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2014 DODGE CHALLENGER SXT - RED/BLACK - 42,887 MILES - FACTORY WARRANTY - CRUISE CONTROL - KEYLESS ENTRY - CD PLAYER - AUXILIARY INPUT - 3.6L V6 REAR WHEEL DRIVE - VISIT WWW.PROJECTONEAUTO.COM TO VIEW MORE PICTURES OR CALL 201-635-1400 - WE FINANCE - NO HIDDEN DEALER FEES - WE BUY ALL CARS - LOCATED TEN MINUTES WEST OF MANHATTAN AND ONE MILE NORTH OF METLIFE STADIUM - OPEN MONDAY THROUGH SATURDAY 9 TO 7.


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2014 Dodge Challenger
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List price: $16,999

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2014 Dodge Challenger
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List price: $31,599

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2015 Dodge Challenger
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List price: $23,998

CarMax makes car buying easy and hassle-free. Our upfront prices are the same online and on our lot. All our used cars come with free vehicle history and safety recall reports (certain vehicles may have unrepaired safety recalls-check nhtsa.gov/recalls to learn if this vehicle has an unrepaired safety recall), plus a 5-Day Money-Back Guarantee, and a 30-Day Limited Warranty (60-Day in CT, MN, and RI; 90-Day in MA, NJ, and NY). Price excludes tax, title, tags and $250 documentary service charge (not required by law). Some fees are location specific and may change if you transfer this vehicle to a different CarMax store.




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2014 Dodge Challenger
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List price: $30,000

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The U 2014 Dodge Challenger in Chesapeake, VIRGINIA is ready for a new home. This car is only three years old! You get all this in the 2014 Dodge Challenger for $30,000. It only has 43,396 miles on it and many more roads to travel. Its a SRT8 eight cylinder sports coupe that makes commuting to and from work a little less stressful. Drive to Greenbrier Dodge Chesapeake and test drive the 2014 Dodge Challenger.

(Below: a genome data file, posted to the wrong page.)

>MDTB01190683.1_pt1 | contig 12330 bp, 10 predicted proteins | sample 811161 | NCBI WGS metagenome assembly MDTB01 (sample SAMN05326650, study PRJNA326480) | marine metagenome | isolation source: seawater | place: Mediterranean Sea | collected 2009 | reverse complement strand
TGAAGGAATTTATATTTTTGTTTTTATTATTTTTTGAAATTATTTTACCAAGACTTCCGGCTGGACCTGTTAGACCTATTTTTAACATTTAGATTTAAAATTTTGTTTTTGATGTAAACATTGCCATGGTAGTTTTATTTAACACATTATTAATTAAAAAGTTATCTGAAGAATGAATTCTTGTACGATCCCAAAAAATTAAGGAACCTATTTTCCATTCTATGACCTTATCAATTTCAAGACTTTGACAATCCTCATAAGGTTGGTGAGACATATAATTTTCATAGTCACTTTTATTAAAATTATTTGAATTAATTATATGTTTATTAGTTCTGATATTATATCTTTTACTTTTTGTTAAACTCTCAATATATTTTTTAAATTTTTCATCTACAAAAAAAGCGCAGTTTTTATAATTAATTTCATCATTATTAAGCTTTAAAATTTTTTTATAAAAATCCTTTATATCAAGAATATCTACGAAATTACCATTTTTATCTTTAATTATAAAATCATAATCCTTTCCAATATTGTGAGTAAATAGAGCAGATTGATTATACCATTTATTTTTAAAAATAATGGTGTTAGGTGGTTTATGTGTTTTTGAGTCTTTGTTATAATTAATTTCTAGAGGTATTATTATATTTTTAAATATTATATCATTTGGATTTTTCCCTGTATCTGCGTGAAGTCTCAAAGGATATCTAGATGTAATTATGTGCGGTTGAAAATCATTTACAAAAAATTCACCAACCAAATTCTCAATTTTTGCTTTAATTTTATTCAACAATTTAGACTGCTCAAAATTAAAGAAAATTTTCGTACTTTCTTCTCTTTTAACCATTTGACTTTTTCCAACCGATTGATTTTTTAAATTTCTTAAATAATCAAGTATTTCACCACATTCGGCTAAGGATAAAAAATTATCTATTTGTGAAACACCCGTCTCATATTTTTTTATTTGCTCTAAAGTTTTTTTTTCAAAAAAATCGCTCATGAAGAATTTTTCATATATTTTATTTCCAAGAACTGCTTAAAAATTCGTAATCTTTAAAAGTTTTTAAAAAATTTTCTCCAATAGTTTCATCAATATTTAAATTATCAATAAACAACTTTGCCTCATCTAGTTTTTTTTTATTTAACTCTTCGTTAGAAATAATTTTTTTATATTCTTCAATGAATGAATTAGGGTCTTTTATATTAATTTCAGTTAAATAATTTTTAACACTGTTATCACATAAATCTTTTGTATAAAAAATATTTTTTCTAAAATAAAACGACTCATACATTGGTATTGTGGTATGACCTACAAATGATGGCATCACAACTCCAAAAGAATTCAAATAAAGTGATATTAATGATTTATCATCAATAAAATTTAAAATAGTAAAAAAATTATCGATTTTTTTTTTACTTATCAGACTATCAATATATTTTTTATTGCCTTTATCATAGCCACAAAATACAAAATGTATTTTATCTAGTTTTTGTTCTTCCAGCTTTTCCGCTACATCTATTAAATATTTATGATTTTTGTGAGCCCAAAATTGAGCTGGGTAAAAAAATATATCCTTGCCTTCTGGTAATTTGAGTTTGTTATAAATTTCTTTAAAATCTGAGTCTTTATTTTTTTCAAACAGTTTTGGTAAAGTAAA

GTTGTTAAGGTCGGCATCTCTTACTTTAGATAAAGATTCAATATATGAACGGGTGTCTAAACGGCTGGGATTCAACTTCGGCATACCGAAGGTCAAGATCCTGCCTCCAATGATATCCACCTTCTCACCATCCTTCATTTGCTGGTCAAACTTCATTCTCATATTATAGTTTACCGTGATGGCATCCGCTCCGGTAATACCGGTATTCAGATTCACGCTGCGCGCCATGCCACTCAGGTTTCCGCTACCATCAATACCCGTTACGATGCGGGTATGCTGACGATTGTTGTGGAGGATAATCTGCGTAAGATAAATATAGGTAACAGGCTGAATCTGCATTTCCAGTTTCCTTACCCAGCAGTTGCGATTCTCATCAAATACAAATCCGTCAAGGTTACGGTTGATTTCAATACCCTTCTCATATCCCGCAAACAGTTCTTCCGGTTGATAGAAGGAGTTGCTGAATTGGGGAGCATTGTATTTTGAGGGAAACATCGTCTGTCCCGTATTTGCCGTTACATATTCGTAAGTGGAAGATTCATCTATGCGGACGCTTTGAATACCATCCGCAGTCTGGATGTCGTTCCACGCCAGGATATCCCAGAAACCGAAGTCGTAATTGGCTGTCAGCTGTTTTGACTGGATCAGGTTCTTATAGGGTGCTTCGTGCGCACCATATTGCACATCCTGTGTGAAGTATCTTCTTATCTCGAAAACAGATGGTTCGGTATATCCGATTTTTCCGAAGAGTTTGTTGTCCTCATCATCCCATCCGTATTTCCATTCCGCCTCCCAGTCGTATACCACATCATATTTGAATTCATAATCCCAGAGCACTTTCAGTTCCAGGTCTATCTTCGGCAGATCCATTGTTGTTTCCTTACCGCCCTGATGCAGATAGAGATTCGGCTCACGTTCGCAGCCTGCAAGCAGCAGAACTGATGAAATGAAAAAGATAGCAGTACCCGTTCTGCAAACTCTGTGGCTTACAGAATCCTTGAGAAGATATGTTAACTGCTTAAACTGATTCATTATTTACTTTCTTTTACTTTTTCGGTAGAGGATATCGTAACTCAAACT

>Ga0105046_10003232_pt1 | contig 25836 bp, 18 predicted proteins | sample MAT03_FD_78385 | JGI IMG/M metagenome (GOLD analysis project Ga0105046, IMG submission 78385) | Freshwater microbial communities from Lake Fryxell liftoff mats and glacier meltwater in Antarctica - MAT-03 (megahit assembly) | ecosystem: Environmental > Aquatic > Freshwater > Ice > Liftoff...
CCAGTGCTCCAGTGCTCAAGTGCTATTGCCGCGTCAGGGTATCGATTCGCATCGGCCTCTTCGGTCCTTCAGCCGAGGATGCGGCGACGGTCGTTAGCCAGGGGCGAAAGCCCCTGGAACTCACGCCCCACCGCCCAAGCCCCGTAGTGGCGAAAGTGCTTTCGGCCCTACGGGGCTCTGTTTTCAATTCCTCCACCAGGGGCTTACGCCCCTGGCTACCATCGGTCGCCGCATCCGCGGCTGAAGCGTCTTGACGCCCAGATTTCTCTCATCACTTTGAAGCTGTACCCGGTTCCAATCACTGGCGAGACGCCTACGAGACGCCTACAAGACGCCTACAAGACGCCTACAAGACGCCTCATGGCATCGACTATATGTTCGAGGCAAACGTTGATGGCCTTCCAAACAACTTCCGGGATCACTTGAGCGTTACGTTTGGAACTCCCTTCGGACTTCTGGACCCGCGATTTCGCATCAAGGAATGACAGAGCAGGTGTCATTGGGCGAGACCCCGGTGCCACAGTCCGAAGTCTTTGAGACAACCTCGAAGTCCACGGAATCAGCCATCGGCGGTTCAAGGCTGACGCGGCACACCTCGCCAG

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2011 Dodge Challenger
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List price: $30,995

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You Win! Yes! Yes! Yes! **AT SEELYE AUTO GROUP- WE ONLY ADVERTISE PRICES WITH REBATES THAT EVERYONE QUALIFIES FOR!! - IT'S A BETTER WAY TO BUY YOUR VEHICLE - IT'S THE SEELYE WAY!! ** Creampuff! This beautiful 2017 Dodge Challenger is not going to disappoint. There you have it, short and sweet! Dodge has established itself as a name associated with quality. This Dodge Challenger will get you where you need to go for many years to come.


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2014 Dodge Challenger
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List price: $20,998

CarMax makes car buying easy and hassle-free. Our upfront prices are the same online and on our lot. All our used cars come with free vehicle history and safety recall reports (certain vehicles may have unrepaired safety recalls-check nhtsa.gov/recalls to learn if this vehicle has an unrepaired safety recall), plus a 5-Day Money-Back Guarantee, and a 30-Day Limited Warranty (60-Day in CT, MN, and RI; 90-Day in MA, NJ, and NY). Price excludes tax, title and tags, and $150 documentary fee (not required by law). Some fees are location specific and may change if you transfer this vehicle to a different CarMax store.


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2013 Dodge Challenger
20 photos

List price: $17,998

20 Inch Plus Wheels,ABS Brakes,Air Conditioning,Alloy Wheels,AM/FM Stereo,Automatic Transmission,Auxiliary Audio Input,Bluetooth,CD Audio,Cloth Seats,Cruise Control,Overhead Airbags,Power Locks,Power Mirrors,Power Seat(s),Power Windows,Rear Defroster,Rear Spoiler,Satellite Radio Ready,Side Airbags,SiriusXM Trial Avail,Smart Key,Traction Control Price excludes tax, title and tags, and $150 documentary fee (not required by law). Some fees are location specific and may change if you transfer this vehicle to a different CarMax store. Prior Use: Fleet



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2015 Dodge Challenger
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List price: $22,400

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Expires Nov 30, 2017.